In part 3, we had a first look at creating audio effects in AS3 by processing microphone input with robot voice effects. One of the things we did was to create a so-called comb filter by adding a delayed version of the original signal to itself. We then created a flanging effect by oscillating the delay’s offset.

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Audio sample: 2 drum samples, one dry, one processed with a flanger.

Given that flangers are one of the staples of audio effects (especially when applied to electric guitars), you may have been wondering why exactly this worked the way it did. In this article we’ll figure this out.

This gives us an opportunity to review a bit of audio theory, independent of AS3. Next time, we’ll redo our quick and dirty flanger implementation and add antialiasing, but today’s article will be free of code – you’ll just need a little high school math.


Audio fundamentals

There are a handful of basic audio concepts that we’ll need to know in order to understand flanging. Chances are that you’re already familiar with these, and any of them could be the focus of a detailed discussion in itself – but for our purposes the following summaries should hopefully get you up to speed:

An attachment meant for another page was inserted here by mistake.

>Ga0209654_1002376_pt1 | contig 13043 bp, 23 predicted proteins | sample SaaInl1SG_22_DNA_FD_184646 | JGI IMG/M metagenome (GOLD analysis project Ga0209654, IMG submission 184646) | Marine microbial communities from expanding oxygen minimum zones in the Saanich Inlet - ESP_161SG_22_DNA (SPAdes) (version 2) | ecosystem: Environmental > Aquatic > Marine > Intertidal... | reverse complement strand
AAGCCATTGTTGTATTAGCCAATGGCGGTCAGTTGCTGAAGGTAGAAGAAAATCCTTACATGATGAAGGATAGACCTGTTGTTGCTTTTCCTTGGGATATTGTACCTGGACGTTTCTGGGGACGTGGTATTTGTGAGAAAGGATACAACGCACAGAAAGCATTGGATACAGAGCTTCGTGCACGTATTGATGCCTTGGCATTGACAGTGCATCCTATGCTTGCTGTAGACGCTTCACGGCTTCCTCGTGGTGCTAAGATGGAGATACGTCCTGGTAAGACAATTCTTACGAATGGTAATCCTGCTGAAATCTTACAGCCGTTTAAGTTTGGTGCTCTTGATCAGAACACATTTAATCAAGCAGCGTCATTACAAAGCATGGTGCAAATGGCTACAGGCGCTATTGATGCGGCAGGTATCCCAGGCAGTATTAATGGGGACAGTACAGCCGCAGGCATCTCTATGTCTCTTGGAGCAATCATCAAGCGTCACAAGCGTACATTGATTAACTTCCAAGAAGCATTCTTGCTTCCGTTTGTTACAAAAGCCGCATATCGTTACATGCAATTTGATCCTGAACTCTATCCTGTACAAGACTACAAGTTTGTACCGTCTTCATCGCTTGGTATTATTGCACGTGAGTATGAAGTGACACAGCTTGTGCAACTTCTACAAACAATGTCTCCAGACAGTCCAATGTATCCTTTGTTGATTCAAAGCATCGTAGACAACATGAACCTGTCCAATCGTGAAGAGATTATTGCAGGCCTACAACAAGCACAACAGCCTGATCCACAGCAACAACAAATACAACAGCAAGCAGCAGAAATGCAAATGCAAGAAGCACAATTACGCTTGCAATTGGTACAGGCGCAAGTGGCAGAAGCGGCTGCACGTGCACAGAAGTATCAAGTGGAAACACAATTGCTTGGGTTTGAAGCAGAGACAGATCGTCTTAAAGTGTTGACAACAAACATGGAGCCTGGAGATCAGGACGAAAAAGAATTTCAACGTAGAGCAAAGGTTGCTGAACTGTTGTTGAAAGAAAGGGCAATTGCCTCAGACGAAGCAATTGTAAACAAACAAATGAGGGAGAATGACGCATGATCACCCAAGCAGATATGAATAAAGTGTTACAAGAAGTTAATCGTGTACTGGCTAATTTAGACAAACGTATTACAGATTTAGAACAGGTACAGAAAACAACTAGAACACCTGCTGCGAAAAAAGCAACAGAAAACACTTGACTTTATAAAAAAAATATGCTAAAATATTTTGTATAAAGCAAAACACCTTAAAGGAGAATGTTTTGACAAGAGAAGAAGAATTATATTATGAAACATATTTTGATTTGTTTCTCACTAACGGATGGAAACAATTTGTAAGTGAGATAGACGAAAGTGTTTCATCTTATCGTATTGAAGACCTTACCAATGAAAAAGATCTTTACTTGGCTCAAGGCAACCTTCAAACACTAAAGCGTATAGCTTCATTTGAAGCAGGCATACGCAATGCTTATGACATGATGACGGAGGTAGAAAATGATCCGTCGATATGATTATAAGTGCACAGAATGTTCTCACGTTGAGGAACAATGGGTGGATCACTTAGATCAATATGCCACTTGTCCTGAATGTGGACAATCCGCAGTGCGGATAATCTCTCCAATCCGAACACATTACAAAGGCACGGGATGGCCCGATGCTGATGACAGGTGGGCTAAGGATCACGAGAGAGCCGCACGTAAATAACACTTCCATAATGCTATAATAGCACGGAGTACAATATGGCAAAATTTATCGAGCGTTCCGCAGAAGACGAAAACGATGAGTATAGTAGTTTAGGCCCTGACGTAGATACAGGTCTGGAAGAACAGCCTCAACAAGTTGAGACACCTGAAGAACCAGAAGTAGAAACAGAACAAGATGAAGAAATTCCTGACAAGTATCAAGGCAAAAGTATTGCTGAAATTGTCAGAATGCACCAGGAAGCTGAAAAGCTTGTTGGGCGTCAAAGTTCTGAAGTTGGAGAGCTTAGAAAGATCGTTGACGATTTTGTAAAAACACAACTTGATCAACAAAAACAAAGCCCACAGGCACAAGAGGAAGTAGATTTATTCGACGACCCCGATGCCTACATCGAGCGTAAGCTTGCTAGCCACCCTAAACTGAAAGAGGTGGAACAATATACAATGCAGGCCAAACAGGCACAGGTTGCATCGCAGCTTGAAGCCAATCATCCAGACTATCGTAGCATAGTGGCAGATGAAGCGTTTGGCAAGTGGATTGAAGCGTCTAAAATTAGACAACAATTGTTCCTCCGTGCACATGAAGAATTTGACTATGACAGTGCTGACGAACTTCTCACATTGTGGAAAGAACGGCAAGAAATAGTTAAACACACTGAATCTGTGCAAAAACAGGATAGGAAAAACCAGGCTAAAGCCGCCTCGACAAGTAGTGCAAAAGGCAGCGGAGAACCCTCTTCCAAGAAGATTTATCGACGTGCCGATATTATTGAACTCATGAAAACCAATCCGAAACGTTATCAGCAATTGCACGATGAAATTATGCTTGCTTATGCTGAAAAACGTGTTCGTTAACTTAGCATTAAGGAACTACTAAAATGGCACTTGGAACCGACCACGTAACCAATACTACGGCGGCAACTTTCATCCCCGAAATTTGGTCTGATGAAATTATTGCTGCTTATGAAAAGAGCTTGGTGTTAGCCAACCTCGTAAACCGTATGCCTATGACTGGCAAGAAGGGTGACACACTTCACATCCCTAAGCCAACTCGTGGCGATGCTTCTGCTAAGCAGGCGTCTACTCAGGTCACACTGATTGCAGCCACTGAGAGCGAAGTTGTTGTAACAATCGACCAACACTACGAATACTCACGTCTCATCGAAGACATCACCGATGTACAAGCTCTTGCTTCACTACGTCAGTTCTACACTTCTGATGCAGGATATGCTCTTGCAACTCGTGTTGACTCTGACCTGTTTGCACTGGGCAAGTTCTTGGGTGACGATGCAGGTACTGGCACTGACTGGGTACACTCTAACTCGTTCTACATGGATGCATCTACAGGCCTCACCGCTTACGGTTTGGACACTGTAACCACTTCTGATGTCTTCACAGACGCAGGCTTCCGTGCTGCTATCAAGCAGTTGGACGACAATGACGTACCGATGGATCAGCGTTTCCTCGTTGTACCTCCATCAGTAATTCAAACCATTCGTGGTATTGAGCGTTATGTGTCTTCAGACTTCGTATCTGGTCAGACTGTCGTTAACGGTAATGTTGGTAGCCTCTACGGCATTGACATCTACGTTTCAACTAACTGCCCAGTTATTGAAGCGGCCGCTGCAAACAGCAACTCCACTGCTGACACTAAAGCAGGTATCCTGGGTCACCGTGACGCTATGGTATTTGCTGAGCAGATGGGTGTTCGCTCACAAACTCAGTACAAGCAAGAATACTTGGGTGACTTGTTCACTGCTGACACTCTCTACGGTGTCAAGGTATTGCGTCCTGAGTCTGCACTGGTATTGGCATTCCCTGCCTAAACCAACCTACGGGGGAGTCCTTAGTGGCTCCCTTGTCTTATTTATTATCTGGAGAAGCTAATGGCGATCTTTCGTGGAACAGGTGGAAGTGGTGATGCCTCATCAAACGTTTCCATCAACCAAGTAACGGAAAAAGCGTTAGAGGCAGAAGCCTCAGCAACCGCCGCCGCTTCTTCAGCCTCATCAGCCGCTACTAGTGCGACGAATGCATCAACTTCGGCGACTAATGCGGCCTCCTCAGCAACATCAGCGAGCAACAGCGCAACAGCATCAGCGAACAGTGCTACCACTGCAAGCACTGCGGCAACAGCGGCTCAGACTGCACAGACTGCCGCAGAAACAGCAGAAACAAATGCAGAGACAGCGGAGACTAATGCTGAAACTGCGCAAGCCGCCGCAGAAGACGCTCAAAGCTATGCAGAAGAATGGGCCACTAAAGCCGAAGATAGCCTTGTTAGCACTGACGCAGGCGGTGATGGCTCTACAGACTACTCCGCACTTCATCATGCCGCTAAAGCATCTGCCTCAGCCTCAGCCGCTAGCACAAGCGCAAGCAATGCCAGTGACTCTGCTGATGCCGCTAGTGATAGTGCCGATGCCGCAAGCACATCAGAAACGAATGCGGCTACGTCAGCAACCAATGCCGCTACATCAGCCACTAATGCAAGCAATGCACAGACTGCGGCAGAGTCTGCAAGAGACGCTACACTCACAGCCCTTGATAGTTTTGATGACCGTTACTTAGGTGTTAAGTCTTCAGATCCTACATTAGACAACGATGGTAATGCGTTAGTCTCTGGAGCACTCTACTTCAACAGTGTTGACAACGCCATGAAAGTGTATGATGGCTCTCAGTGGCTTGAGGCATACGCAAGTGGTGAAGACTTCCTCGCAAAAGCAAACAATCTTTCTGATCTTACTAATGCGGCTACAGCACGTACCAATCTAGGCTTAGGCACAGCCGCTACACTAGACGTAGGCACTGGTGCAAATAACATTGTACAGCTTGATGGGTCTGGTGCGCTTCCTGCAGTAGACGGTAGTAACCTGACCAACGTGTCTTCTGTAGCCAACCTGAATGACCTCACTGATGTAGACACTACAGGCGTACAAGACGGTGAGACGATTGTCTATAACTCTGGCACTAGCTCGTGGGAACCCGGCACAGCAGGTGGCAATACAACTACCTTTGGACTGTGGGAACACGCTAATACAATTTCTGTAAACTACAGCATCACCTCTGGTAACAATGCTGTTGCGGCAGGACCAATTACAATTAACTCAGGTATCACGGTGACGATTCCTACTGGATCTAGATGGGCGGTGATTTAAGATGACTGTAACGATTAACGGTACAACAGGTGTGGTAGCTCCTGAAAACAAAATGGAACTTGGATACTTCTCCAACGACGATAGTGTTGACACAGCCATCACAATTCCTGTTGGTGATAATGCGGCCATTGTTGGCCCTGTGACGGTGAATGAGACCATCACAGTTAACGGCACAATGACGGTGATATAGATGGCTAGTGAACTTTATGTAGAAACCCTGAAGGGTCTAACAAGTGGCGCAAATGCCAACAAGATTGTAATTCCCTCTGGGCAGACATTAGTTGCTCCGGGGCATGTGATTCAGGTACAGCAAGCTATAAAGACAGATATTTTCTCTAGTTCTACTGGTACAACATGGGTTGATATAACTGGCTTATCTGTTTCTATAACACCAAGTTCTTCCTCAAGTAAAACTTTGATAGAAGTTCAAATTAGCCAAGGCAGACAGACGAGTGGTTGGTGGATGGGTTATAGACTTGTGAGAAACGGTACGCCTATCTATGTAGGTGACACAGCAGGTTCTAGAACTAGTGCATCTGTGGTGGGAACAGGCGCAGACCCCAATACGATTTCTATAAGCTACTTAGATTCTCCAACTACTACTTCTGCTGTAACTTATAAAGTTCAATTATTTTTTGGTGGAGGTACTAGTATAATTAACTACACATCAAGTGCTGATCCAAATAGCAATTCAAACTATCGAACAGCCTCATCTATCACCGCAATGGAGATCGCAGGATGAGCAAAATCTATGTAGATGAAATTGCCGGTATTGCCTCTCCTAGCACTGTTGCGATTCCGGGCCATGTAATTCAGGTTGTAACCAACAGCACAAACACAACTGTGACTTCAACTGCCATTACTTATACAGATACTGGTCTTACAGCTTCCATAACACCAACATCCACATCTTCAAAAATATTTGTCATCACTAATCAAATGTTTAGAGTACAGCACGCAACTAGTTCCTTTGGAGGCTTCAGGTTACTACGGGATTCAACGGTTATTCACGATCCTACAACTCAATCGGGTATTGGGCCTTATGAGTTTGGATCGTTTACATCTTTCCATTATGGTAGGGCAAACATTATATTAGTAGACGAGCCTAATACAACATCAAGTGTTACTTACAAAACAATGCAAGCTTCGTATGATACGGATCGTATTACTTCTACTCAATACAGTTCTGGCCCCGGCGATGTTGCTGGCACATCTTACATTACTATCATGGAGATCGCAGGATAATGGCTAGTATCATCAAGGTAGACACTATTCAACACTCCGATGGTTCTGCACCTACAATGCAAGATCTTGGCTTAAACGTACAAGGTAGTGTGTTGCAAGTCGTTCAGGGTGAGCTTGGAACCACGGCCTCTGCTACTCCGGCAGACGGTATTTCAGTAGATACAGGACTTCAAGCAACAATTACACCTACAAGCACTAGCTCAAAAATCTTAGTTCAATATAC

1.) The most basic type of sound, a periodic sine wave, is completely determined by three parameters: its amplitude, its frequency and its phase.

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The amplitude is the height of the peak of the wave. This is related to the sound’s perceived loudness, but not quite the same thing (for example, the human ear places different emphasis on different frequencies).

The frequency is a measure of how often the wave repeats in a given timespan. If the timespan is a second, the unit of frequency is a Hertz (or Hz). The frequency of a sound wave determines its pitch.

The phase is the position within the wave’s cycle at a specific point in time (e.g. at the start of the recording). As a sine wave repeats itself every 2*PI radians, you can think of a phase of 2*PI as the same position in the wave as a phase of 0, 4*PI, 6*PI, and so on. You can think of changing the phase of a sine wave as shifting the whole wave to the left or right.